Hester Pierce, the Republican SEC commissioner argued against the Securities and Exchange Commission’s (SEC) past decisions of denying permission for Bitcoin ETF. According to Pierce, bitcoin is a constantly and rapidly growing market that the SEC has underestimated for years. Now, with a rising and raging demand for Bitcoin ETF, it is made clear that SEC’s past explanations of crypto ETF rejections were mere excuses.
“I thought that if we had applied our standards as we have applied them to other products, we would already have approved one or more of them…With each passing day, the rationale that we have used in the past for not approving seems to grow weaker.”, Pierce told CNBC.
The SEC Commissioner questioned SEC’s double standards referring to the lengthy, strict, and complex approval process of ETFs for digital assets, compared to minimal filtering of conventional bond or commodity ETFs. Shortly after Pierce predicted another delay or rejection from SEC, officials went public with statements confirming the initiation of a thorough inspection of the market to make the needful changes.
SEC Continues to Ignore Bitcoin ETF Despite its Proven Success in Other Countries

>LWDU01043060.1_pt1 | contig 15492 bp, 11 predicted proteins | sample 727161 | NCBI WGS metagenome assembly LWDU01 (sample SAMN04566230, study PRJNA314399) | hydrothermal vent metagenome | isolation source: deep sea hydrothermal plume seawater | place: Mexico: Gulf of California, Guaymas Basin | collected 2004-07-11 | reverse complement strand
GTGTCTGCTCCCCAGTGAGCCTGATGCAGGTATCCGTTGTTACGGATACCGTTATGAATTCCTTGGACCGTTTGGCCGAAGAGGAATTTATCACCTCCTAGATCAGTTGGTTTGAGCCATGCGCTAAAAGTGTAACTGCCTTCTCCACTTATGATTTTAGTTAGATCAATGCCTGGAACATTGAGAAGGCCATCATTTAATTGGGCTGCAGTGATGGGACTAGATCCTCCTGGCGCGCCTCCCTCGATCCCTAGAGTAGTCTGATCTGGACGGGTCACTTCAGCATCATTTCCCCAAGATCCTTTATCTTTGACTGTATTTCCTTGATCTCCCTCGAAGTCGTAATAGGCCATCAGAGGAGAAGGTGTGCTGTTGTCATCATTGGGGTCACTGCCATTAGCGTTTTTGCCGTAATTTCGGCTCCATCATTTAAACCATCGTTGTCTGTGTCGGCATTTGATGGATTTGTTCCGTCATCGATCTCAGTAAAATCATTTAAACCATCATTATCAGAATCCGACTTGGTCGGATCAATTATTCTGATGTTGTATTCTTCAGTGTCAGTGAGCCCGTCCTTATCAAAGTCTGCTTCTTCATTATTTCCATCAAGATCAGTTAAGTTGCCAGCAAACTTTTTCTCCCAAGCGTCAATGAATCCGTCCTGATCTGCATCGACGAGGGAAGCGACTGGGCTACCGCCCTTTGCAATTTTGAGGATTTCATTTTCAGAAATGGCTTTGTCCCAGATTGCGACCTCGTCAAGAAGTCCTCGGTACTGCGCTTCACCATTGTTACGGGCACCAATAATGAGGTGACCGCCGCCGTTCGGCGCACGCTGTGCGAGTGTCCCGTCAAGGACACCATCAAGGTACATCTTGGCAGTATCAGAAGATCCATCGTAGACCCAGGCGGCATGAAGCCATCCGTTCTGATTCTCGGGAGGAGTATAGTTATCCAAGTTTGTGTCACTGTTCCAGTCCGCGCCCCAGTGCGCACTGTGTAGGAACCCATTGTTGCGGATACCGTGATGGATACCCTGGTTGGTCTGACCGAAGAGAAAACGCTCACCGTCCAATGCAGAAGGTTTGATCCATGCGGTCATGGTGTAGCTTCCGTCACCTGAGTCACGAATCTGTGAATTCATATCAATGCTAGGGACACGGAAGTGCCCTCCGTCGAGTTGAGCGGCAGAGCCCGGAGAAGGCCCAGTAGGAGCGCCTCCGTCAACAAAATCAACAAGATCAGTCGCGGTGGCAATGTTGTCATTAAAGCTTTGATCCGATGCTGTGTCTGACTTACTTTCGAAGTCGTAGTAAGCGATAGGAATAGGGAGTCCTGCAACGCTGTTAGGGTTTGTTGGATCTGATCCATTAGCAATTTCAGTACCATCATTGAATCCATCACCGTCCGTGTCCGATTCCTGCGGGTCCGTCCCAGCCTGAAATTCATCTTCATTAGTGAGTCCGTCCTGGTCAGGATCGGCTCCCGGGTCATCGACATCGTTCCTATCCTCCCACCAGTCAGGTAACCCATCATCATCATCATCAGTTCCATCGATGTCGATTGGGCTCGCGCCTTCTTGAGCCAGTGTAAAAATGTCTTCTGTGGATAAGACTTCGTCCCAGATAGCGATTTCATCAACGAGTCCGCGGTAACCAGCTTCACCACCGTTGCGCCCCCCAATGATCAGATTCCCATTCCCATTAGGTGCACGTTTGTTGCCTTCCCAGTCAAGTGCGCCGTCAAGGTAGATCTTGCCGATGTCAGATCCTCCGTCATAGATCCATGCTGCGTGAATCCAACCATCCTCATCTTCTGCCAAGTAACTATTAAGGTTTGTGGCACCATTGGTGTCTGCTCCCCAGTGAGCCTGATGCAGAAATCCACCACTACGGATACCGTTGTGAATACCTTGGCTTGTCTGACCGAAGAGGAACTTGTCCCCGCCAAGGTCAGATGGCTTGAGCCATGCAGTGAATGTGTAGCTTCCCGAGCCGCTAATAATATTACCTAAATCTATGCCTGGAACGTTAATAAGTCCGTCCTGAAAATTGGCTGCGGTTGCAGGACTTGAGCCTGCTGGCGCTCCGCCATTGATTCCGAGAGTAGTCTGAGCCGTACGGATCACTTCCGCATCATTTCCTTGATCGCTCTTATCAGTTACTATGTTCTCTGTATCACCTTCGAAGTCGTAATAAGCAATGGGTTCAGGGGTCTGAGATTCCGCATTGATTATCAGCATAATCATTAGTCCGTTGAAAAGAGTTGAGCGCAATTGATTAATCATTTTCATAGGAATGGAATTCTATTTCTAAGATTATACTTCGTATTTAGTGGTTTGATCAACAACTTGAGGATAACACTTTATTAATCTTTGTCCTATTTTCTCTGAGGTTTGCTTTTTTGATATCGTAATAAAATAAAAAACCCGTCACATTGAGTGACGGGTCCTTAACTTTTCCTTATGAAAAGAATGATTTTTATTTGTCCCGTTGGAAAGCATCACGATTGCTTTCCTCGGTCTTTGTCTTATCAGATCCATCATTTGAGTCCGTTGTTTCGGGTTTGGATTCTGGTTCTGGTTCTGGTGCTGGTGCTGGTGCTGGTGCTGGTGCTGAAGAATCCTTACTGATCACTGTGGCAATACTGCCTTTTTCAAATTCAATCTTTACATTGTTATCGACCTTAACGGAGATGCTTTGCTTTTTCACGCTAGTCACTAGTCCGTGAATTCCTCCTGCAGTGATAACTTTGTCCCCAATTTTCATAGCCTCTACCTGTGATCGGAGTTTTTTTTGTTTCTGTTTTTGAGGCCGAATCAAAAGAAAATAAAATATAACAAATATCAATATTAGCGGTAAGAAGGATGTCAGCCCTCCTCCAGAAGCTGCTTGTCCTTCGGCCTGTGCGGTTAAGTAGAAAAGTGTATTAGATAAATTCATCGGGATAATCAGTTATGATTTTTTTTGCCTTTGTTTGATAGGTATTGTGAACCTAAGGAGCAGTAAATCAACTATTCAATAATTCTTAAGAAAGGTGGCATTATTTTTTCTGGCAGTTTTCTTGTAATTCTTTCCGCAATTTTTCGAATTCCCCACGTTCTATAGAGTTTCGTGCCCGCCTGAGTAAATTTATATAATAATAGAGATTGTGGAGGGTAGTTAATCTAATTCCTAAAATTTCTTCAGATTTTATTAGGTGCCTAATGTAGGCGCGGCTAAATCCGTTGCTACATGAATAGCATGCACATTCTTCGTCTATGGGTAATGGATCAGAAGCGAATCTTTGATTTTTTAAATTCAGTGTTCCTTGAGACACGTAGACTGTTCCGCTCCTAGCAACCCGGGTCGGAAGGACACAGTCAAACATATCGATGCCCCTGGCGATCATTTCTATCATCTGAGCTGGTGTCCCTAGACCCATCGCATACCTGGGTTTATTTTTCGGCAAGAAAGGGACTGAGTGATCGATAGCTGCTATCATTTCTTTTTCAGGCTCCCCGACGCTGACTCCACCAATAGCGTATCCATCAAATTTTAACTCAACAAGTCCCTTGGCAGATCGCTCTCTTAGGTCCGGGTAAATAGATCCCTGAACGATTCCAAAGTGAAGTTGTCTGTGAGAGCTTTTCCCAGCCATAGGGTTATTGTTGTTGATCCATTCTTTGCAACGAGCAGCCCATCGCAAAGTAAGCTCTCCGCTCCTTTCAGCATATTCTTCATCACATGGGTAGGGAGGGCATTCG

In previous years SEC backed their Bitcoin ETF rejection by saying the market was too remote to function in an ETF and that a market as small as bitcoin, would pose a threat of manipulation. This forced investors to shift to private players like Grayscale to trace bitcoin. However, Bitcoin reached a trillion-dollar market cap at the peak of the bull run and its institutional adoption has been growing despite regulatory uncertainty.
North American nations have already approved a number of Bitcoin ETFs, the most popular being the Purpose Group. The Bitcoin ETFs have proven to be a success as institutional investors’ demand for these products is at an all-time high.
Bitcoin’s weakness is also its strength, i.e., regardless of being a volatile digital currency, bitcoin volatility allows faster and larger gains. The passive nature of bitcoin ETF will allow a lower expense ratio that will lead to bigger profits in this ‘small market’.